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Let's suppose I have a set of heuristics $H$ = {$h_1, h_2, ..., h_N$}.

  1. If all heuristics in $H$ are admissible, does that mean that a heuristic that takes the $\min(H)$ (or $\max(H)$ for that matter) is also admissible?

  2. If all heuristics in $H$ are consistent, does that mean that a heuristic that takes the $\min(H)$ (or $max(H)$ for that matter) is also consistent?

I'm thinking about a search problem in a bi-dimensional grid that every iteration of an algorithm, the agent will have to find a different goal. Therefore, depending on the goal node, a certain heuristic can possibly better guide the agent than the others (hence the use of $\min$ and $\max$).

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Yes, in both cases. Below I give two very simple proofs that directly follow from the definitions of admissible and consistent heuristics. However, in a nutshell, the idea of the proofs is that $h_{\max}(n)$ and $h_{\min}(n)$ are, by definition (of $h_{\max}$ and $h_{\min}$), equal to one of the given admissible (or consistent) heuristics, for all nodes $n$, so $h_{\max}(n)$ and $h_{\min}(n)$ are consequently admissible (or consistent).

Definitions

Consider the graph $G=(V, E, \mathcal{G})$ representing the search space, where $V$, $E$ and $\mathcal{G} \subseteq V$ are respectively the set of nodes, edges and goal nodes, and the function $w\colon E \times E \rightarrow \mathbb{R}$, which gives you the cost of each edge $e = (u, v) \in E$, where $u, v \in V$, that is, $w(e) = w(u, v) \in \mathbb{R}$ is the cost of the edge $e$.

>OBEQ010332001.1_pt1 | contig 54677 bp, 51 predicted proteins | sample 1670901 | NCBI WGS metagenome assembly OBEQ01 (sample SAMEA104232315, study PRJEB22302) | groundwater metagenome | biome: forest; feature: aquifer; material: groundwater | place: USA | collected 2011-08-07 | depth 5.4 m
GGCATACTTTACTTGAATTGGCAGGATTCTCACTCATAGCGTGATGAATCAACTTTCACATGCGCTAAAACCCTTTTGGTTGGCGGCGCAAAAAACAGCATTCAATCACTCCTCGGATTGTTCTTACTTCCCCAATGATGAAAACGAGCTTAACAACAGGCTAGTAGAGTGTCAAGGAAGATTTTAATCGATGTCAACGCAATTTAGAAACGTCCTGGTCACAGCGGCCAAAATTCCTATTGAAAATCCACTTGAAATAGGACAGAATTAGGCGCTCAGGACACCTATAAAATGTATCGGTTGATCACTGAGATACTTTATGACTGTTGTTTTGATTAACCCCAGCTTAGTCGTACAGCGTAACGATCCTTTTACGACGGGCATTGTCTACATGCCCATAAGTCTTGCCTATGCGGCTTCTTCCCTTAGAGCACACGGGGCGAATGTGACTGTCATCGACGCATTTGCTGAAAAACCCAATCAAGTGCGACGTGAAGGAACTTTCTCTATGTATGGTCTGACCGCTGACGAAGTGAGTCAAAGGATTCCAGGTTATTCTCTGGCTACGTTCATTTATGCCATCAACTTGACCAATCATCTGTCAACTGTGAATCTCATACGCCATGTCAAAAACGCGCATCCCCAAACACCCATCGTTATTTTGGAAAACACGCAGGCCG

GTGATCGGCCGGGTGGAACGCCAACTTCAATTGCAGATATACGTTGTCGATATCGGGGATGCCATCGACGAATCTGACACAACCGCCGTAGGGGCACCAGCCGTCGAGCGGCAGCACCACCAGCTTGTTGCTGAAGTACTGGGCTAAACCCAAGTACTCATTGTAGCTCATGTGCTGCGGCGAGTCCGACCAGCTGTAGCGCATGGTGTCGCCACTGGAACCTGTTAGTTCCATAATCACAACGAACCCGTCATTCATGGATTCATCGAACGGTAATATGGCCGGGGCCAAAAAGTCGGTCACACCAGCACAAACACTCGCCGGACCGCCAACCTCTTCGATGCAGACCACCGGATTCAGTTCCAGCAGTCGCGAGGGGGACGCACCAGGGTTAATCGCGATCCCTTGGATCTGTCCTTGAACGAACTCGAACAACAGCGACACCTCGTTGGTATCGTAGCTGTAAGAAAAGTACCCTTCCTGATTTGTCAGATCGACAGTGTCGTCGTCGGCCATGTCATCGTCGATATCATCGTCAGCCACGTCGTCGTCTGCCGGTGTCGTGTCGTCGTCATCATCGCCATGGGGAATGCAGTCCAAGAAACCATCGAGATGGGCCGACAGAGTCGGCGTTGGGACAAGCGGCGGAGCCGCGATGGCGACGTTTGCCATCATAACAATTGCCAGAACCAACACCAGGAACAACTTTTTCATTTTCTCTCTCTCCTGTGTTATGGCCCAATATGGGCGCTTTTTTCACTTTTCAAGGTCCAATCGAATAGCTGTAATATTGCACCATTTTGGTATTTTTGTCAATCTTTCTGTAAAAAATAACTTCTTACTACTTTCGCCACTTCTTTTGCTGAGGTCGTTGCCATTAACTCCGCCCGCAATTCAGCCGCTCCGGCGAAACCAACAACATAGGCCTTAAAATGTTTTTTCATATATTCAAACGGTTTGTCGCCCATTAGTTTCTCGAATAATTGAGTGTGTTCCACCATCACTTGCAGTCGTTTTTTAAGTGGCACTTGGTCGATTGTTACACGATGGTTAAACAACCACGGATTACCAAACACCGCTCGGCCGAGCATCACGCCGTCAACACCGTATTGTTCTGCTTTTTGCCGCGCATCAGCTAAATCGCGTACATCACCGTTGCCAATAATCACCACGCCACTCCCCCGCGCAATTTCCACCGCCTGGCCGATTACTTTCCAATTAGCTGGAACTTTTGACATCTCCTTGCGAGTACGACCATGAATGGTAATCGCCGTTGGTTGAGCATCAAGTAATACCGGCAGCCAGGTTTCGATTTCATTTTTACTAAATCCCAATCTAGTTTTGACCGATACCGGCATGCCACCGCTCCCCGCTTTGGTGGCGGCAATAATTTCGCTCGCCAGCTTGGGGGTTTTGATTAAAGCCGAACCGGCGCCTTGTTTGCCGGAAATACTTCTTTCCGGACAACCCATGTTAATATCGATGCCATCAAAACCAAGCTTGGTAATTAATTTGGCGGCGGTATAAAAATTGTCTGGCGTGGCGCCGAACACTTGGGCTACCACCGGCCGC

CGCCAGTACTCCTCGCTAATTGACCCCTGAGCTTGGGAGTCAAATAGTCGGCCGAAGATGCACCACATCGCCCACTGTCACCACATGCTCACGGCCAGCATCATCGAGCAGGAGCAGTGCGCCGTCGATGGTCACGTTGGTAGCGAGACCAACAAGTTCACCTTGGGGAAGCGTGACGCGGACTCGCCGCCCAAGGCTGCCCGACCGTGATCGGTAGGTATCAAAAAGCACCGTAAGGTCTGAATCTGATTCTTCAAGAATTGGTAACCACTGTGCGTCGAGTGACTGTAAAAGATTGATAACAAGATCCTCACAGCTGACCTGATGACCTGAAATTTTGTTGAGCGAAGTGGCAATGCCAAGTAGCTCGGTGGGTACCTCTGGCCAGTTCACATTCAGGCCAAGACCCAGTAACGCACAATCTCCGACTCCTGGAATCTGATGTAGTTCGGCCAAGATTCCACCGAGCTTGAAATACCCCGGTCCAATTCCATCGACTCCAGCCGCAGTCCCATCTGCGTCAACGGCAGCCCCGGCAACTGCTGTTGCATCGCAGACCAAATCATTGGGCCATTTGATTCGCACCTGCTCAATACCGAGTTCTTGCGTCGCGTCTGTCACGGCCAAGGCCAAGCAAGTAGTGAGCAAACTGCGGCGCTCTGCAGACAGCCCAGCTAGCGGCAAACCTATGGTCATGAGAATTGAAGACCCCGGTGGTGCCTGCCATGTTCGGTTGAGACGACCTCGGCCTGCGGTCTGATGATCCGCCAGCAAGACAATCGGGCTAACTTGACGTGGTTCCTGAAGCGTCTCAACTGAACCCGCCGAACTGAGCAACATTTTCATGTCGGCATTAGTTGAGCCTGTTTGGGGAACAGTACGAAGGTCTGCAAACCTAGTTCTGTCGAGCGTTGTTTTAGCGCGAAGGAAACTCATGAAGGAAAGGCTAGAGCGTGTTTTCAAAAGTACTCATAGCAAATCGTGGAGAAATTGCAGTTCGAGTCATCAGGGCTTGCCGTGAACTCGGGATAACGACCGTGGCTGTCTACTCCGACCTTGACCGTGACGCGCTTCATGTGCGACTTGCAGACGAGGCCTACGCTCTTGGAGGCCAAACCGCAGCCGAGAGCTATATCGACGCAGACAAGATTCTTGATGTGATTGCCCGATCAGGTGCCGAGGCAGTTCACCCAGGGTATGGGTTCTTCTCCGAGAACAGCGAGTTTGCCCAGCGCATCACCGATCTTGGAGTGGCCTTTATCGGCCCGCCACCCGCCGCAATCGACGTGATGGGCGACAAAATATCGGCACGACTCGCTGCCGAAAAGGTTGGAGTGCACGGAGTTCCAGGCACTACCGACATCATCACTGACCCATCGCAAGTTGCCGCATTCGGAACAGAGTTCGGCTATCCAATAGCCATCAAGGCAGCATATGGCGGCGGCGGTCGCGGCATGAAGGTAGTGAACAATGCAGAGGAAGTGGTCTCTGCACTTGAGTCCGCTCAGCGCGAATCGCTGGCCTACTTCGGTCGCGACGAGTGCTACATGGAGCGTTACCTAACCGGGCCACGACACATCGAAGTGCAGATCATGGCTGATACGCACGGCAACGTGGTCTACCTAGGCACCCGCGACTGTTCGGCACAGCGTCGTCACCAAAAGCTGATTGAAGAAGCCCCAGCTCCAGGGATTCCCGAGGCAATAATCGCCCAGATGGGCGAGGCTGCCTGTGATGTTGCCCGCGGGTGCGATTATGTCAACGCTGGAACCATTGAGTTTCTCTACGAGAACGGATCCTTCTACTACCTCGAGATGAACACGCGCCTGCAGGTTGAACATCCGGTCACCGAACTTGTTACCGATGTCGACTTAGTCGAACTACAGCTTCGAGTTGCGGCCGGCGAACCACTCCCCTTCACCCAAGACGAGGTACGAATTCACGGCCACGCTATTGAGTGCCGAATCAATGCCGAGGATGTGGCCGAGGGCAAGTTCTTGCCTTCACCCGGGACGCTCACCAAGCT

A heuristic $h$ is admissible if $$h(n) \leq h^*(n), \forall n \in V,$$ where $h^*(n)$ is the optimal cost to reach a goal from node $n$ (that is, it is the optimal heuristic).

On the other hand, a heuristic $h$ is consistent if

\begin{align} h(n) &\leq w(n, s) + h(s), \forall n \in V \setminus \mathcal{G}, \text{ and} \\ h(n) &= 0, \forall n \in \mathcal{G}, \end{align} where $s$ is a successor of $n$.

Theorem 1

Given a set of admissible heuristics $H = \{ h_1, \dots, h_N \}$, then, for every $n \in V$, the heuristics $h_{\max}(n) = \max(h_1(n), \dots, h_N(n))$ and $h_{\min}(n) = \min(h_1(n), \dots, h_N(n))$ are also admissible.

Proof

Given that, $h_i(n) \leq h^*(n), \forall n \in V$ and $\forall i \in \{ 1, \dots N \}$, then $h_{\max}(n) = h_j(n) \leq h^*(n)$ (for some $j \in \{ 1, \dots N \}$) and $h_{\min}(n) = h_k(n) \leq h^*(n)$ (for some $k \in \{ 1, \dots N \}$), so $h_{\max}$ and $h_{\min}$ are also admissible.

$\tag*{$\blacksquare$}$

Theorem 2

Given a set of consistent heuristics $H = \{ h_1, \dots, h_N \}$, then, for every $n \in V$, the heuristics $h_{\max}(n) = \max(h_1(n), \dots, h_N(n))$ and $h_{\min}(n) = \min(h_1(n), \dots, h_N(n))$ are also consistent.

Proof

Given that, for every $i \in \{ 1, \dots, N \}$,

\begin{align} \begin{cases} h_i(n) \leq w(n, s) + h_i(s), & \text{ if } n \in V \setminus \mathcal{G}\\ h_i(n) = 0, & \text{ if } n \in \mathcal{G} \end{cases} \end{align}

then, if $n \in V \setminus \mathcal{G}$, $h_{\max}(n) = h_j(n) \leq w(n, s) + h_j(s)$, for some $j \in \{1, \dots, N \}$, and, similarly, $h_{\min}(n) = h_k(n) \leq w(n, s) + h_{k}(s)$, for some $k \in \{1, \dots, N \}$. Similarly, if $n \in \mathcal{G}$, $h_{\max}(n) = h_{\min}(n) = h_i(n) = 0, \forall i \in \{1, \dots, N \} $. Thus, $h_{\max}$ and $h_{\min}$ are also consistent.

$\tag*{$\blacksquare$}$

Notes

$h_{\max}$ and $h_{\min}$ have been defined in the only possible reasonable way, because, given two (admissible or consistent) heuristics, one may not always dominate the other (or vice-versa), even if both are admissible and consistent.

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